LONDON – The newest film adaptation of renowned British author Agatha Christie’s novel Death on the Nile is comically disappointing.
The premise of the movie is the murder of a young heiress – just days after her honeymoon – who is aboard a cruise ship on the Nile with her companions.
Hollywood stars Gal Gadot and Armie Hammer play Linnet Ridgeway and Simon Doyle, the engaged protagonists. Director Kenneth Branagh plays detective Hercule Poirot.
The poster of the film looked promising, but by the end I couldn’t help but laugh at this utterly disappointing yet ludicrously funny film.
Branagh’s past work includes Murder on the Orient Express – another novel by Christie – which I also felt to be over-hyped. Though I approached the cinema full of anticipation for both films, my interest proved short-lived.
For a $90 million dollar budget, the visual effects of the film are high quality and feel as though the actors are really in Egypt. The film does a great job at highlighting key facts about ancient Egypt itself to aid the plot.
I loved the Death on the Nile soundtrack – the songs blended perfectly – and Sophie Okonedo did an excellent job as a blues singer in the film.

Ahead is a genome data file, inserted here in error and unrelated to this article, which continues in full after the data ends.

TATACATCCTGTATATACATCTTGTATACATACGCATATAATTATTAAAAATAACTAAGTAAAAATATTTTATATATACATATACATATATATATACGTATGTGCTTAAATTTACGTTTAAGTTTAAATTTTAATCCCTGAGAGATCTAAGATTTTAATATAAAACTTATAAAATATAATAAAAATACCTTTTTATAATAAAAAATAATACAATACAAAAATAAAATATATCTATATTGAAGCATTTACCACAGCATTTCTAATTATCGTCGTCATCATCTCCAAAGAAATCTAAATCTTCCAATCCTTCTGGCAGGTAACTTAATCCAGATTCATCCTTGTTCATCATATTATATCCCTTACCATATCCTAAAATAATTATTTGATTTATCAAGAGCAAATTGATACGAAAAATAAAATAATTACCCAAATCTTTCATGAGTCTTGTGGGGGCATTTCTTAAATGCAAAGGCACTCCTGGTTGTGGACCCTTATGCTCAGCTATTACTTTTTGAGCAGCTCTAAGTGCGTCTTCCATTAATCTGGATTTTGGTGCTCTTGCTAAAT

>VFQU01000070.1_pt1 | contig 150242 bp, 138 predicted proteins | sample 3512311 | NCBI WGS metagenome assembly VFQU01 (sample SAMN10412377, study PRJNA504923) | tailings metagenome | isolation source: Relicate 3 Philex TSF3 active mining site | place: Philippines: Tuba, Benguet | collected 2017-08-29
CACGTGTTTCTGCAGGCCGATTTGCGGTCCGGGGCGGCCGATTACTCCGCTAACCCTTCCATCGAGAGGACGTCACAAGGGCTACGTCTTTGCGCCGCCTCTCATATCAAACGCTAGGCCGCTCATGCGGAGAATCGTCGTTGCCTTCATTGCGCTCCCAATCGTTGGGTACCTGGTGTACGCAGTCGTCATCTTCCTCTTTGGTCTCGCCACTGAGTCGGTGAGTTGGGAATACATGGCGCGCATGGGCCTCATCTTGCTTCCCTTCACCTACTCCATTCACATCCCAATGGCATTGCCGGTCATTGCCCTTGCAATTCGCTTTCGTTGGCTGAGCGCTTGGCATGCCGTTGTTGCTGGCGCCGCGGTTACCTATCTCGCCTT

In spite of this, there seems to be a Chekhov’s gun theme whereby the clues in the film prove useless. Viewers seem to be bombarded with random pieces of information throughout the film. Branagh may have intended for the action to provide tension, but for me it just brought frustration.
What could have been a promising film felt wasted, including the great acting from Emma Mackey – a star in the Netflix show “Sex Education” – who plays a love interest in the film.
For someone who has not read the actual book, Branagh’s cinematic depiction left a sour taste for my views towards Christie’s novels.
The movie ended on a dissatisfying note, although it was not terrible enough that I wanted my money back. Death on the Nile may have intended to be a whodunnit film, but for me it was nothing short of a poor rom-com.
Anjola Fashawe is a Junior Reporter with Youth Journalism International.